I also like to set reminders on my computer for things I know I won’t be able to cross off my list for a while. For example, if we have a meeting in 3 weeks and I need to print off the schedule, I may set a reminder for a day or two before so that I don’t have to re-write it each day without crossing it off.

2. Over-Communicate

When someone needs me to do something, I ask questions and make sure I know exactly what they need and are expecting from me.

When I can’t get something completed right away, I update that person so they don’t think I have forgotten. For example, if I’ve done my part on a travel request and it’s pending manager’s approval, I’ll let the traveler know. I will also follow up with the manager and let them know to review the request. It’s as simple as a phone call, email, or stopping by their office if it’s close.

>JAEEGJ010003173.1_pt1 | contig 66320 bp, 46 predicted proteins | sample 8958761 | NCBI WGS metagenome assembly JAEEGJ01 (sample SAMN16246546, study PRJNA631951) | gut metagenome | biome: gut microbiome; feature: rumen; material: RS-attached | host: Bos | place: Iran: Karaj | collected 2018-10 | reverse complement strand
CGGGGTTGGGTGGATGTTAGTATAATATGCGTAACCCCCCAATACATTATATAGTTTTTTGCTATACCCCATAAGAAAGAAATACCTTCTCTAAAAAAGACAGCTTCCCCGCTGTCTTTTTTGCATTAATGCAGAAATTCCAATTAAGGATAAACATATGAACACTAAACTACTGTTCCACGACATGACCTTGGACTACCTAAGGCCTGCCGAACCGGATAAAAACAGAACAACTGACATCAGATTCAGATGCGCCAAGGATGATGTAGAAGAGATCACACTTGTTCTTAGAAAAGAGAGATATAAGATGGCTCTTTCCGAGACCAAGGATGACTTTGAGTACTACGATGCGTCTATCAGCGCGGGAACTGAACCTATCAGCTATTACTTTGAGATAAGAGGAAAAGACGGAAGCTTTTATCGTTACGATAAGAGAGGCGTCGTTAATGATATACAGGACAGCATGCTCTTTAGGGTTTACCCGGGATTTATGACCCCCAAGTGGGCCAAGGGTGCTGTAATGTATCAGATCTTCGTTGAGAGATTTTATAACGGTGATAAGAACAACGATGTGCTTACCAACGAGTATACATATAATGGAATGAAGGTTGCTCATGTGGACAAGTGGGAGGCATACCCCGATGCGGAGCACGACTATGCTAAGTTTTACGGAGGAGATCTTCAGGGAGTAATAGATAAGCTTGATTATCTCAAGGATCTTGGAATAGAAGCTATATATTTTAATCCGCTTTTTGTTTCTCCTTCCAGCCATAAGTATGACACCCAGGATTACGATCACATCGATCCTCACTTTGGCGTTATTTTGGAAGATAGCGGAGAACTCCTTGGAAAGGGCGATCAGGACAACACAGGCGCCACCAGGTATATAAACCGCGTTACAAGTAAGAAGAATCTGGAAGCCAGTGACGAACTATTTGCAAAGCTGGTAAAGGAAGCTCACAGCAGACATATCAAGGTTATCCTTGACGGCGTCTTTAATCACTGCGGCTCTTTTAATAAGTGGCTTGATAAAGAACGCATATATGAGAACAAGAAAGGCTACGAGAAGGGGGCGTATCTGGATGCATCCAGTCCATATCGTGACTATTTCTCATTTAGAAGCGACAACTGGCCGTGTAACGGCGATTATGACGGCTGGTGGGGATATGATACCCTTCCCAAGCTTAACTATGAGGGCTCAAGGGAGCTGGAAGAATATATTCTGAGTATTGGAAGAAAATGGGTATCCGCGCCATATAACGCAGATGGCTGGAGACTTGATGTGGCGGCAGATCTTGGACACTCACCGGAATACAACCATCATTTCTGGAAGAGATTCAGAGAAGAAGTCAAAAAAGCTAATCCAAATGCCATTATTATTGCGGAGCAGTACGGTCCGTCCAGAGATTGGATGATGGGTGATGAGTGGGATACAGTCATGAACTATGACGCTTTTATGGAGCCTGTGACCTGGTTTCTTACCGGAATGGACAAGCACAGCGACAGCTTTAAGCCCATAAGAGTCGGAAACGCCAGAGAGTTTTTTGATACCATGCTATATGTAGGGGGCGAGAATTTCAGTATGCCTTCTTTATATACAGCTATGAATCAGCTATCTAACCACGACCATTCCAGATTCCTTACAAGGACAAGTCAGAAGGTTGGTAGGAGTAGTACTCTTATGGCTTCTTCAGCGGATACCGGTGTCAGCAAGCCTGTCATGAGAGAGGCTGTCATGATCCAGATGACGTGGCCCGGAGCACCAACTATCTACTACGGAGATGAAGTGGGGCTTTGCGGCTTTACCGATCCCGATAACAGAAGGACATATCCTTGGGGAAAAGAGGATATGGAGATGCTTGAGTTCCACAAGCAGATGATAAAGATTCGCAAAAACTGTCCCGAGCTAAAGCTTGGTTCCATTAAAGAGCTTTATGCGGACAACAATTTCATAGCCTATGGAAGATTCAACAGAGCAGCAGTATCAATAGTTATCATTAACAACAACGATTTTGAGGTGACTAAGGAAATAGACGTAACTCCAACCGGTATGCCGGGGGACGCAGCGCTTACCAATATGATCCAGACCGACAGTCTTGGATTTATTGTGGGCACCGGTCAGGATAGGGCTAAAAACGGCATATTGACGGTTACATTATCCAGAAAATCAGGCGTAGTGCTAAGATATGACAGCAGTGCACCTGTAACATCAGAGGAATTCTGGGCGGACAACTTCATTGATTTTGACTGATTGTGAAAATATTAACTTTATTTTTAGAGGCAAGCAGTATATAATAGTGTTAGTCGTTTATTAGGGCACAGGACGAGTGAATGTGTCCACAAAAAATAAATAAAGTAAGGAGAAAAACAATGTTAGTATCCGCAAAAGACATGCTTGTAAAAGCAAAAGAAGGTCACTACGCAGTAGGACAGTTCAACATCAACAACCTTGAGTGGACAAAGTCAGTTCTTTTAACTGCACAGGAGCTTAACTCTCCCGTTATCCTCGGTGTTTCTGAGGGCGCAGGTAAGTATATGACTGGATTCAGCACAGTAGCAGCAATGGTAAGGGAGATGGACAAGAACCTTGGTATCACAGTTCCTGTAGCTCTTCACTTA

If something has been completed, I make sure to let that person know. This gives them assurance that when they need help, you’re the person who they can trust to get the job done.

You may feel annoying sometimes, but good communication is a skill that a lot of people lack. It’s good to practice it and it’s always better to communicate too much than not enough, or worse, not at all.

3. Always Answer The Phone

You may feel like you’re always on the phone in an administrative role. One of my most important duties is to answer my manager’s phone. I try to not let it ring more than 3 times, even if he is in his office. I can always transfer it back to him! High level managers should always have someone answering their phones to take messages, or help them if they are able to.

Learn your phone system, make sure you know how to place people on hold and transfer calls, and make sure that you’re friendly. This is the customer service aspect of your position.

4. Dress Your Best